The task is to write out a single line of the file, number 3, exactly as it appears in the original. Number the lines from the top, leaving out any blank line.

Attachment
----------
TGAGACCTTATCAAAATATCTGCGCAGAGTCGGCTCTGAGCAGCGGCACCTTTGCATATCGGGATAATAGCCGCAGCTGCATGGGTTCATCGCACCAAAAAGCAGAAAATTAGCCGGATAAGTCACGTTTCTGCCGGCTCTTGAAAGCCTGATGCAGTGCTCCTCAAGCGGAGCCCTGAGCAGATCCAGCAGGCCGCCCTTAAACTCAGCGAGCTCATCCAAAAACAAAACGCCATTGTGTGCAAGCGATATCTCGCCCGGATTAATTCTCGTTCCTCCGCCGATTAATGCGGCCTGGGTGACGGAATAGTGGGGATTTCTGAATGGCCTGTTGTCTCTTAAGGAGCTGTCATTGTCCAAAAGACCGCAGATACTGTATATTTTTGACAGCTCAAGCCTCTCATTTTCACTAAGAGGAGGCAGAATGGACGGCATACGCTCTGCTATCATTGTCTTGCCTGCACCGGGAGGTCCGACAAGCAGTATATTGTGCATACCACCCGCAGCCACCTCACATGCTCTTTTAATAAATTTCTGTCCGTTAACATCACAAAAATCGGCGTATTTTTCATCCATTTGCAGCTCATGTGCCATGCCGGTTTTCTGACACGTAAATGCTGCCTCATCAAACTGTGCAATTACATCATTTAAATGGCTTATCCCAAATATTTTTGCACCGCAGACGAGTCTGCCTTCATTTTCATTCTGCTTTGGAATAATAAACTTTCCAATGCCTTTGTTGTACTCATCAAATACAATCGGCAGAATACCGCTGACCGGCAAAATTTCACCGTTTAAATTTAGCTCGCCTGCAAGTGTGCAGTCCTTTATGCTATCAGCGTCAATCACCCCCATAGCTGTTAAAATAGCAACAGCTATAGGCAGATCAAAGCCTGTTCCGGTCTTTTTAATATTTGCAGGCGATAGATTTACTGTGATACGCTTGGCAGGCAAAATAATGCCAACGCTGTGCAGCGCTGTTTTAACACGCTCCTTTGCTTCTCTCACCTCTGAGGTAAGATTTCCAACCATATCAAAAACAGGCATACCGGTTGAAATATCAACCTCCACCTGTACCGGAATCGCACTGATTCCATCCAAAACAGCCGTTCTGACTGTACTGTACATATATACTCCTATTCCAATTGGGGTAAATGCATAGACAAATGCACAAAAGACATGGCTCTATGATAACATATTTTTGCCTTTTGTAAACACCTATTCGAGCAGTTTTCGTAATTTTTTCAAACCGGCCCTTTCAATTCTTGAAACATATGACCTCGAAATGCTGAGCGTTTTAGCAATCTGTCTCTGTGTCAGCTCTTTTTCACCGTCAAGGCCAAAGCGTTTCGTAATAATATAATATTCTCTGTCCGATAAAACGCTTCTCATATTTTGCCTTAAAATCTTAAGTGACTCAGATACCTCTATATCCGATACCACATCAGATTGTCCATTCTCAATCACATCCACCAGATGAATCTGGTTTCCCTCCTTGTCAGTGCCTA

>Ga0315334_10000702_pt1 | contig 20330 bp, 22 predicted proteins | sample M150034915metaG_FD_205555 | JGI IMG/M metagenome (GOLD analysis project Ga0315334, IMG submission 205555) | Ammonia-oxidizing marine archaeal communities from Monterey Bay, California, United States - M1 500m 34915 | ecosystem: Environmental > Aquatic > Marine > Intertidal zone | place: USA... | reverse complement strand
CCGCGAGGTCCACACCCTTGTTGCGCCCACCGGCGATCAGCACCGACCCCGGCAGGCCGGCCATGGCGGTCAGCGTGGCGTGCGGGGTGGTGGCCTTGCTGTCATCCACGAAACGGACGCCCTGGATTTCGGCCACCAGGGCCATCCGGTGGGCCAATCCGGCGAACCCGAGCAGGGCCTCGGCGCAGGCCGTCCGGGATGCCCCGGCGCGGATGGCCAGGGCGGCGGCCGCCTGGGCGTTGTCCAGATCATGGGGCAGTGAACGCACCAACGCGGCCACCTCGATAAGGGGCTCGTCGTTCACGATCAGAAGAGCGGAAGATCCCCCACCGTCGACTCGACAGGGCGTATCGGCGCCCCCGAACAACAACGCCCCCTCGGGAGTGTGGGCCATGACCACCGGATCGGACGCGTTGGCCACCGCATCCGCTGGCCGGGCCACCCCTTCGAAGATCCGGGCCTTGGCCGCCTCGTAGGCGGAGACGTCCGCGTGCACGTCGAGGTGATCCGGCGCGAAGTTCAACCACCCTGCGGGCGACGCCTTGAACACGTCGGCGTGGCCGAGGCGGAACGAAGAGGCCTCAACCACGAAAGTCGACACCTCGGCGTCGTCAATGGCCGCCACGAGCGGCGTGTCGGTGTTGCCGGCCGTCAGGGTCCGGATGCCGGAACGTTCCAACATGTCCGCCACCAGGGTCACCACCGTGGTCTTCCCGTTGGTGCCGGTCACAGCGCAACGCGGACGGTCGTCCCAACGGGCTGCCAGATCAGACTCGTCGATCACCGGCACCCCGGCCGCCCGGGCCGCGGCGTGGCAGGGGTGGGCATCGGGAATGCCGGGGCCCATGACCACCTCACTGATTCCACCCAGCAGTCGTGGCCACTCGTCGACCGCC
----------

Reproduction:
CCGCGAGGTCCACACCCTTGTTGCGCCCACCGGCGATCAGCACCGACCCCGGCAGGCCGGCCATGGCGGTCAGCGTGGCGTGCGGGGTGGTGGCCTTGCTGTCATCCACGAAACGGACGCCCTGGATTTCGGCCACCAGGGCCATCCGGTGGGCCAATCCGGCGAACCCGAGCAGGGCCTCGGCGCAGGCCGTCCGGGATGCCCCGGCGCGGATGGCCAGGGCGGCGGCCGCCTGGGCGTTGTCCAGATCATGGGGCAGTGAACGCACCAACGCGGCCACCTCGATAAGGGGCTCGTCGTTCACGATCAGAAGAGCGGAAGATCCCCCACCGTCGACTCGACAGGGCGTATCGGCGCCCCCGAACAACAACGCCCCCTCGGGAGTGTGGGCCATGACCACCGGATCGGACGCGTTGGCCACCGCATCCGCTGGCCGGGCCACCCCTTCGAAGATCCGGGCCTTGGCCGCCTCGTAGGCGGAGACGTCCGCGTGCACGTCGAGGTGATCCGGCGCGAAGTTCAACCACCCTGCGGGCGACGCCTTGAACACGTCGGCGTGGCCGAGGCGGAACGAAGAGGCCTCAACCACGAAAGTCGACACCTCGGCGTCGTCAATGGCCGCCACGAGCGGCGTGTCGGTGTTGCCGGCCGTCAGGGTCCGGATGCCGGAACGTTCCAACATGTCCGCCACCAGGGTCACCACCGTGGTCTTCCCGTTGGTGCCGGTCACAGCGCAACGCGGACGGTCGTCCCAACGGGCTGCCAGATCAGACTCGTCGATCACCGGCACCCCGGCCGCCCGGGCCGCGGCGTGGCAGGGGTGGGCATCGGGAATGCCGGGGCCCATGACCACCTCACTGATTCCACCCAGCAGTCGTGGCCACTCGTCGACCGCC